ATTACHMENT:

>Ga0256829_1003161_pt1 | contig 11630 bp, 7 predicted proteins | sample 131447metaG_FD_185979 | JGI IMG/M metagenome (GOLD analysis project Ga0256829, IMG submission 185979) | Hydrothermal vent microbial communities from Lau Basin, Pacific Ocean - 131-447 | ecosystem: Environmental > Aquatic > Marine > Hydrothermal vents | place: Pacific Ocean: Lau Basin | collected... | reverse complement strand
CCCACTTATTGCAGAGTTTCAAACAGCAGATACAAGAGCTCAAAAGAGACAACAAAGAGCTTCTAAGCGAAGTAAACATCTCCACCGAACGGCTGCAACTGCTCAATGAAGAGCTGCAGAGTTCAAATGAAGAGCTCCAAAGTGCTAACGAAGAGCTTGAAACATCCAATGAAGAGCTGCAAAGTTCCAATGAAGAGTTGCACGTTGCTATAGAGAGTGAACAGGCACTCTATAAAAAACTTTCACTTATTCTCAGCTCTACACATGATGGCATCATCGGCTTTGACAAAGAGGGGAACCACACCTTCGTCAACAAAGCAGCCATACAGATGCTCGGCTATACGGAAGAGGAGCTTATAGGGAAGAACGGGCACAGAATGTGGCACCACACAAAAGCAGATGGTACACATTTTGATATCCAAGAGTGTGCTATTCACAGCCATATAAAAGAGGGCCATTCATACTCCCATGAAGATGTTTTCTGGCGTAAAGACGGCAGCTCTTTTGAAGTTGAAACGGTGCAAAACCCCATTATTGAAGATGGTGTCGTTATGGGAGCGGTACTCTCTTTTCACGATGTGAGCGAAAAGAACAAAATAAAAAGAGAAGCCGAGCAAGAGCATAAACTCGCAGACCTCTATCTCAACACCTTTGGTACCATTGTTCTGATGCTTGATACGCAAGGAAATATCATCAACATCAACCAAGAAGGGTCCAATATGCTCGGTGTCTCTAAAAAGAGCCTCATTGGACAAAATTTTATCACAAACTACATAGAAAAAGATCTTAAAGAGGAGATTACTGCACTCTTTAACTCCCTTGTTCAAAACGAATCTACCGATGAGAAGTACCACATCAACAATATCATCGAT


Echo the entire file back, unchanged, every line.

>Ga0256829_1003161_pt1 | contig 11630 bp, 7 predicted proteins | sample 131447metaG_FD_185979 | JGI IMG/M metagenome (GOLD analysis project Ga0256829, IMG submission 185979) | Hydrothermal vent microbial communities from Lau Basin, Pacific Ocean - 131-447 | ecosystem: Environmental > Aquatic > Marine > Hydrothermal vents | place: Pacific Ocean: Lau Basin | collected... | reverse complement strand
CCCACTTATTGCAGAGTTTCAAACAGCAGATACAAGAGCTCAAAAGAGACAACAAAGAGCTTCTAAGCGAAGTAAACATCTCCACCGAACGGCTGCAACTGCTCAATGAAGAGCTGCAGAGTTCAAATGAAGAGCTCCAAAGTGCTAACGAAGAGCTTGAAACATCCAATGAAGAGCTGCAAAGTTCCAATGAAGAGTTGCACGTTGCTATAGAGAGTGAACAGGCACTCTATAAAAAACTTTCACTTATTCTCAGCTCTACACATGATGGCATCATCGGCTTTGACAAAGAGGGGAACCACACCTTCGTCAACAAAGCAGCCATACAGATGCTCGGCTATACGGAAGAGGAGCTTATAGGGAAGAACGGGCACAGAATGTGGCACCACACAAAAGCAGATGGTACACATTTTGATATCCAAGAGTGTGCTATTCACAGCCATATAAAAGAGGGCCATTCATACTCCCATGAAGATGTTTTCTGGCGTAAAGACGGCAGCTCTTTTGAAGTTGAAACGGTGCAAAACCCCATTATTGAAGATGGTGTCGTTATGGGAGCGGTACTCTCTTTTCACGATGTGAGCGAAAAGAACAAAATAAAAAGAGAAGCCGAGCAAGAGCATAAACTCGCAGACCTCTATCTCAACACCTTTGGTACCATTGTTCTGATGCTTGATACGCAAGGAAATATCATCAACATCAACCAAGAAGGGTCCAATATGCTCGGTGTCTCTAAAAAGAGCCTCATTGGACAAAATTTTATCACAAACTACATAGAAAAAGATCTTAAAGAGGAGATTACTGCACTCTTTAACTCCCTTGTTCAAAACGAATCTACCGATGAGAAGTACCACATCAACAATATCATCGAT